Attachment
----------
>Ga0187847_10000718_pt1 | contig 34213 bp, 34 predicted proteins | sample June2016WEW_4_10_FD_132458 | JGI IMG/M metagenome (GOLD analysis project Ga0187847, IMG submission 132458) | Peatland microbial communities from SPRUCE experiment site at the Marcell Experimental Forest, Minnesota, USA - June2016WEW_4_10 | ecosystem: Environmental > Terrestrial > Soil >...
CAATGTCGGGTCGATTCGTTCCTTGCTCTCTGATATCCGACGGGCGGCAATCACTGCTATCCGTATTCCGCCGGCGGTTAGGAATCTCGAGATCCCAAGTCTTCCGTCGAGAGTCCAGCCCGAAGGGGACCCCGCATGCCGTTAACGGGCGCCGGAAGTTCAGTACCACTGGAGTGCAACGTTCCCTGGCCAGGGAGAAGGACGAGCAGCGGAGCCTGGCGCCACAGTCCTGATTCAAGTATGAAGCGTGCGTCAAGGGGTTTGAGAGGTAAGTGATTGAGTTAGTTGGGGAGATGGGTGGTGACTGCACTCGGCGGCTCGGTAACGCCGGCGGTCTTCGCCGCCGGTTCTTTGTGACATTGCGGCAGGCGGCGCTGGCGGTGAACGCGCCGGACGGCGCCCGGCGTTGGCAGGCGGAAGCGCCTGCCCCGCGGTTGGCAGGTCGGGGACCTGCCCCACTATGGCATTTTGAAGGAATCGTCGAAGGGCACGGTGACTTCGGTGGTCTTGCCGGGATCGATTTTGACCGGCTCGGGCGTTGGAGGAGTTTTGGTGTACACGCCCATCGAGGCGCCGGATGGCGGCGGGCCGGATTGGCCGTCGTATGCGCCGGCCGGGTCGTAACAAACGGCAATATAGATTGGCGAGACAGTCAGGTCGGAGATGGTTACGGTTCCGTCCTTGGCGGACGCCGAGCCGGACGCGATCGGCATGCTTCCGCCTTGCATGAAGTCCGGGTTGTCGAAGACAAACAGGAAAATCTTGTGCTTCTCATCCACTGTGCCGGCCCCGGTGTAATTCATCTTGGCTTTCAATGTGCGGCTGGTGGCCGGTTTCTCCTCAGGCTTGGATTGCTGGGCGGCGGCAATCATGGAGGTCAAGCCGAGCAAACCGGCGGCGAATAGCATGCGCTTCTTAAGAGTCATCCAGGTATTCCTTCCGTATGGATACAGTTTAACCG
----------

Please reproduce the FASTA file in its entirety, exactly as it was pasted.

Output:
>Ga0187847_10000718_pt1 | contig 34213 bp, 34 predicted proteins | sample June2016WEW_4_10_FD_132458 | JGI IMG/M metagenome (GOLD analysis project Ga0187847, IMG submission 132458) | Peatland microbial communities from SPRUCE experiment site at the Marcell Experimental Forest, Minnesota, USA - June2016WEW_4_10 | ecosystem: Environmental > Terrestrial > Soil >...
CAATGTCGGGTCGATTCGTTCCTTGCTCTCTGATATCCGACGGGCGGCAATCACTGCTATCCGTATTCCGCCGGCGGTTAGGAATCTCGAGATCCCAAGTCTTCCGTCGAGAGTCCAGCCCGAAGGGGACCCCGCATGCCGTTAACGGGCGCCGGAAGTTCAGTACCACTGGAGTGCAACGTTCCCTGGCCAGGGAGAAGGACGAGCAGCGGAGCCTGGCGCCACAGTCCTGATTCAAGTATGAAGCGTGCGTCAAGGGGTTTGAGAGGTAAGTGATTGAGTTAGTTGGGGAGATGGGTGGTGACTGCACTCGGCGGCTCGGTAACGCCGGCGGTCTTCGCCGCCGGTTCTTTGTGACATTGCGGCAGGCGGCGCTGGCGGTGAACGCGCCGGACGGCGCCCGGCGTTGGCAGGCGGAAGCGCCTGCCCCGCGGTTGGCAGGTCGGGGACCTGCCCCACTATGGCATTTTGAAGGAATCGTCGAAGGGCACGGTGACTTCGGTGGTCTTGCCGGGATCGATTTTGACCGGCTCGGGCGTTGGAGGAGTTTTGGTGTACACGCCCATCGAGGCGCCGGATGGCGGCGGGCCGGATTGGCCGTCGTATGCGCCGGCCGGGTCGTAACAAACGGCAATATAGATTGGCGAGACAGTCAGGTCGGAGATGGTTACGGTTCCGTCCTTGGCGGACGCCGAGCCGGACGCGATCGGCATGCTTCCGCCTTGCATGAAGTCCGGGTTGTCGAAGACAAACAGGAAAATCTTGTGCTTCTCATCCACTGTGCCGGCCCCGGTGTAATTCATCTTGGCTTTCAATGTGCGGCTGGTGGCCGGTTTCTCCTCAGGCTTGGATTGCTGGGCGGCGGCAATCATGGAGGTCAAGCCGAGCAAACCGGCGGCGAATAGCATGCGCTTCTTAAGAGTCATCCAGGTATTCCTTCCGTATGGATACAGTTTAACCG